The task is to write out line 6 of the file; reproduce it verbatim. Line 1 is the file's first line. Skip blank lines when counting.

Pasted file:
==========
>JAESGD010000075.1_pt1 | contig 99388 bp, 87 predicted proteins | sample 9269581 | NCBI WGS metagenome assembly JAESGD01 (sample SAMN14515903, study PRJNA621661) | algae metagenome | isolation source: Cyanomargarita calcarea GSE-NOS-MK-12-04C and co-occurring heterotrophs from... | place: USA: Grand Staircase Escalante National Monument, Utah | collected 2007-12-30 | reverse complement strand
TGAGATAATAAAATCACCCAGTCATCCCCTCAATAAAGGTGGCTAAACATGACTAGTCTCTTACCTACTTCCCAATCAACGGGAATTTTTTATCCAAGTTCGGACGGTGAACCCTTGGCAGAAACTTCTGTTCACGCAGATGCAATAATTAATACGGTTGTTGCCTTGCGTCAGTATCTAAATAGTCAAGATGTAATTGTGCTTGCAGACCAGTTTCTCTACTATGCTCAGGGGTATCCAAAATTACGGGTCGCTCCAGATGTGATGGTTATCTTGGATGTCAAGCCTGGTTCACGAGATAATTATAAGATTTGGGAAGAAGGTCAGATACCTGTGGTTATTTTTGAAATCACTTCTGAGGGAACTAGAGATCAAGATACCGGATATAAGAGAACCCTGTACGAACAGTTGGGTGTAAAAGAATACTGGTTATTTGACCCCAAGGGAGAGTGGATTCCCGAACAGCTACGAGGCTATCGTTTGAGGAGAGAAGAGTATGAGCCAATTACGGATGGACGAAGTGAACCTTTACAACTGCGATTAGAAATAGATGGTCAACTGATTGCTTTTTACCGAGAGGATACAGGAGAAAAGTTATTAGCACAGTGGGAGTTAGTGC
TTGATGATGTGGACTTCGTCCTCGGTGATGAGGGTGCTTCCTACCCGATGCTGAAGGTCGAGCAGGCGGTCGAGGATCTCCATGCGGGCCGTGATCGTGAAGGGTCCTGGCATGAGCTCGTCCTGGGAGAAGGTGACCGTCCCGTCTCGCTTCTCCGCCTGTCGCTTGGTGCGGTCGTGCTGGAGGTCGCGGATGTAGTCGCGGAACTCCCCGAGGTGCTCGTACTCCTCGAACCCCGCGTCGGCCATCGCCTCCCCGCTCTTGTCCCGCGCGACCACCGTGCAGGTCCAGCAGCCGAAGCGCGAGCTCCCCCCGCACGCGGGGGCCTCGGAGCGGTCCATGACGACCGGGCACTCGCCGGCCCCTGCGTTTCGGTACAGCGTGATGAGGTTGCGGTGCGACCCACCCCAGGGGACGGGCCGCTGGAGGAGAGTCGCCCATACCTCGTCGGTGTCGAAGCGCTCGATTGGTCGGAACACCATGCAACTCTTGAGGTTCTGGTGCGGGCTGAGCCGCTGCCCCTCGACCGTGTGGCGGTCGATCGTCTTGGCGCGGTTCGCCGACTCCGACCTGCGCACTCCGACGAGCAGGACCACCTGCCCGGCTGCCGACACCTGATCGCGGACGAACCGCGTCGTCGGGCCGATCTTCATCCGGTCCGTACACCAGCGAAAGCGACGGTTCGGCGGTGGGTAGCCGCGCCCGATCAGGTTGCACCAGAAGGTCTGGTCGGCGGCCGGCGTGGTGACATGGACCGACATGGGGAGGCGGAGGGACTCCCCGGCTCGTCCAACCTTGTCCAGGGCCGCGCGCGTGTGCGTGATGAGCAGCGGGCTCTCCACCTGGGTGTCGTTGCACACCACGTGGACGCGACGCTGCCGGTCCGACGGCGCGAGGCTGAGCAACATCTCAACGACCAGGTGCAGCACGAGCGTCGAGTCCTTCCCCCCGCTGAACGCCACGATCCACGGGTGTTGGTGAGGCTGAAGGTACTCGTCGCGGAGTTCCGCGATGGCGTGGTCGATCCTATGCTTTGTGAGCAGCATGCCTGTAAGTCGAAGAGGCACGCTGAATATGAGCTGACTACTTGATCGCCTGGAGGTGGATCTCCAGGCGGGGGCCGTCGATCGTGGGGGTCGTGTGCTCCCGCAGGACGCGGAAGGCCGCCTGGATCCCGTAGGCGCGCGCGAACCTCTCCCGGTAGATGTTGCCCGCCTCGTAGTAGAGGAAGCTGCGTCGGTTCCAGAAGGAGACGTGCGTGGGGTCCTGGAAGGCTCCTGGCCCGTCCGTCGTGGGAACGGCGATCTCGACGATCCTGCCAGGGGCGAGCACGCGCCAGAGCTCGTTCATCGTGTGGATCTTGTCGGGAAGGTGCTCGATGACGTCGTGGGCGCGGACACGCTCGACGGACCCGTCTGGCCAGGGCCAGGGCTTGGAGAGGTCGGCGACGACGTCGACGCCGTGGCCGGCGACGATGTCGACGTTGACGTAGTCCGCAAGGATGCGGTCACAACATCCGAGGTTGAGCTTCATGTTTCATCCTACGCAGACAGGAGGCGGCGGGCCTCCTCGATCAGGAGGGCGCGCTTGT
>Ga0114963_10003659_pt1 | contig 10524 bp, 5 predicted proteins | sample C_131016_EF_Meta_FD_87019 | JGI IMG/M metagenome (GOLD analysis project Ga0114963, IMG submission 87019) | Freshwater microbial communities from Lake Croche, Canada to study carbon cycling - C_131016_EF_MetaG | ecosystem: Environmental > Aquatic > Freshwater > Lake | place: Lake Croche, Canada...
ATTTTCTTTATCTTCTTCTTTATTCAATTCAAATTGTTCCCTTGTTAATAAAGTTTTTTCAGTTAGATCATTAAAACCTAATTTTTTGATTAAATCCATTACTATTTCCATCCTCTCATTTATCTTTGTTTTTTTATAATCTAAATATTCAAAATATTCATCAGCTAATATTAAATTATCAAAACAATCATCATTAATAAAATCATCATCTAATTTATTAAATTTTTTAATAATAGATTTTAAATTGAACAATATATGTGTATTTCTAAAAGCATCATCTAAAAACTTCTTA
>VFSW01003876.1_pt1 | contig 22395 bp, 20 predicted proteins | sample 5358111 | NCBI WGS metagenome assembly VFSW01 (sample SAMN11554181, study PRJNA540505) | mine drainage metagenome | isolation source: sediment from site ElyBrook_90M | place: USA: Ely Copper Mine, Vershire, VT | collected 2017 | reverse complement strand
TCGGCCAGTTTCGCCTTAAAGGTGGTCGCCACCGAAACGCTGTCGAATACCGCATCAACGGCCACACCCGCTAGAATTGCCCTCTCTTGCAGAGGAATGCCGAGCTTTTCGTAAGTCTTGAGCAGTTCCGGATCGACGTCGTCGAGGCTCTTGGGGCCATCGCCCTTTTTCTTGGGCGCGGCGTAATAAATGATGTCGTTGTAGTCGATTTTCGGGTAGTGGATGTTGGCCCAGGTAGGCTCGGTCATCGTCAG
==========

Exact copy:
>VFSW01003876.1_pt1 | contig 22395 bp, 20 predicted proteins | sample 5358111 | NCBI WGS metagenome assembly VFSW01 (sample SAMN11554181, study PRJNA540505) | mine drainage metagenome | isolation source: sediment from site ElyBrook_90M | place: USA: Ely Copper Mine, Vershire, VT | collected 2017 | reverse complement strand